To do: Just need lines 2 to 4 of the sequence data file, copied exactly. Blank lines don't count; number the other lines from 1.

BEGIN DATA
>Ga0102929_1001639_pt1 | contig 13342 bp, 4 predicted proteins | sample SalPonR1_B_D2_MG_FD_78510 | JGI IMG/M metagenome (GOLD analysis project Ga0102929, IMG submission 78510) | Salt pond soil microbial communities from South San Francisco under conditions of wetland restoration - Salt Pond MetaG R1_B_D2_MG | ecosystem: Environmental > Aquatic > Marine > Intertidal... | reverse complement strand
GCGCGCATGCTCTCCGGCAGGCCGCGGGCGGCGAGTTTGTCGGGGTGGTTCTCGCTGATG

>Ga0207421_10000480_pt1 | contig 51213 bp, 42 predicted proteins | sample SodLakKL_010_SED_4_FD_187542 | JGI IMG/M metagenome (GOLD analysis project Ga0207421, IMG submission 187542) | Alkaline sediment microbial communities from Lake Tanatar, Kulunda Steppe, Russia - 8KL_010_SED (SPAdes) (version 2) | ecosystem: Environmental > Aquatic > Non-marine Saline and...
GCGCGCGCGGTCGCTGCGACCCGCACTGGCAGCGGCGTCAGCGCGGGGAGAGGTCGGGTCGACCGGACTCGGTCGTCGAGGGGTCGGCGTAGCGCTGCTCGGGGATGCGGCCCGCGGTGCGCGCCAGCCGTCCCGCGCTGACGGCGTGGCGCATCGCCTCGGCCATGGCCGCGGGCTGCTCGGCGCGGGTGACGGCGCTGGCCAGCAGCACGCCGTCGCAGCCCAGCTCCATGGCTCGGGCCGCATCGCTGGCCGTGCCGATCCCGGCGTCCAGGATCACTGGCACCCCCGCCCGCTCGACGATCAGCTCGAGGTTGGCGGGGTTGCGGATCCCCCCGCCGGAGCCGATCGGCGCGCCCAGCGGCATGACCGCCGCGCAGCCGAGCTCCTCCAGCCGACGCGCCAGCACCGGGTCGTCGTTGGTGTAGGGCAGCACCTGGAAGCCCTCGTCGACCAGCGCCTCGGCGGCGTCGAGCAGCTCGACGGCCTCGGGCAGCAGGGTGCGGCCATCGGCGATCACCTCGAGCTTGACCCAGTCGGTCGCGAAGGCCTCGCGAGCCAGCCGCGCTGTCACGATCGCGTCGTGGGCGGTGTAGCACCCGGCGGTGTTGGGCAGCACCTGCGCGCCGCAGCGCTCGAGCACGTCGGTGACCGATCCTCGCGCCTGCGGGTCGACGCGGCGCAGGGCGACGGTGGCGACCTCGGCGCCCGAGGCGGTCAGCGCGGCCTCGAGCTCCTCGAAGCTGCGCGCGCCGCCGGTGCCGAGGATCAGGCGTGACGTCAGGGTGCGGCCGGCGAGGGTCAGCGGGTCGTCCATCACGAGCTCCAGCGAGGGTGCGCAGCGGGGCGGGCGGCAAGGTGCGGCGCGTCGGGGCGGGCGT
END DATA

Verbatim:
GCGCGCATGCTCTCCGGCAGGCCGCGGGCGGCGAGTTTGTCGGGGTGGTTCTCGCTGATG

>Ga0207421_10000480_pt1 | contig 51213 bp, 42 predicted proteins | sample SodLakKL_010_SED_4_FD_187542 | JGI IMG/M metagenome (GOLD analysis project Ga0207421, IMG submission 187542) | Alkaline sediment microbial communities from Lake Tanatar, Kulunda Steppe, Russia - 8KL_010_SED (SPAdes) (version 2) | ecosystem: Environmental > Aquatic > Non-marine Saline and...
GCGCGCGCGGTCGCTGCGACCCGCACTGGCAGCGGCGTCAGCGCGGGGAGAGGTCGGGTCGACCGGACTCGGTCGTCGAGGGGTCGGCGTAGCGCTGCTCGGGGATGCGGCCCGCGGTGCGCGCCAGCCGTCCCGCGCTGACGGCGTGGCGCATCGCCTCGGCCATGGCCGCGGGCTGCTCGGCGCGGGTGACGGCGCTGGCCAGCAGCACGCCGTCGCAGCCCAGCTCCATGGCTCGGGCCGCATCGCTGGCCGTGCCGATCCCGGCGTCCAGGATCACTGGCACCCCCGCCCGCTCGACGATCAGCTCGAGGTTGGCGGGGTTGCGGATCCCCCCGCCGGAGCCGATCGGCGCGCCCAGCGGCATGACCGCCGCGCAGCCGAGCTCCTCCAGCCGACGCGCCAGCACCGGGTCGTCGTTGGTGTAGGGCAGCACCTGGAAGCCCTCGTCGACCAGCGCCTCGGCGGCGTCGAGCAGCTCGACGGCCTCGGGCAGCAGGGTGCGGCCATCGGCGATCACCTCGAGCTTGACCCAGTCGGTCGCGAAGGCCTCGCGAGCCAGCCGCGCTGTCACGATCGCGTCGTGGGCGGTGTAGCACCCGGCGGTGTTGGGCAGCACCTGCGCGCCGCAGCGCTCGAGCACGTCGGTGACCGATCCTCGCGCCTGCGGGTCGACGCGGCGCAGGGCGACGGTGGCGACCTCGGCGCCCGAGGCGGTCAGCGCGGCCTCGAGCTCCTCGAAGCTGCGCGCGCCGCCGGTGCCGAGGATCAGGCGTGACGTCAGGGTGCGGCCGGCGAGGGTCAGCGGGTCGTCCATCACGAGCTCCAGCGAGGGTGCGCAGCGGGGCGGGCGGCAAGGTGCGGCGCGTCGGGGCGGGCGT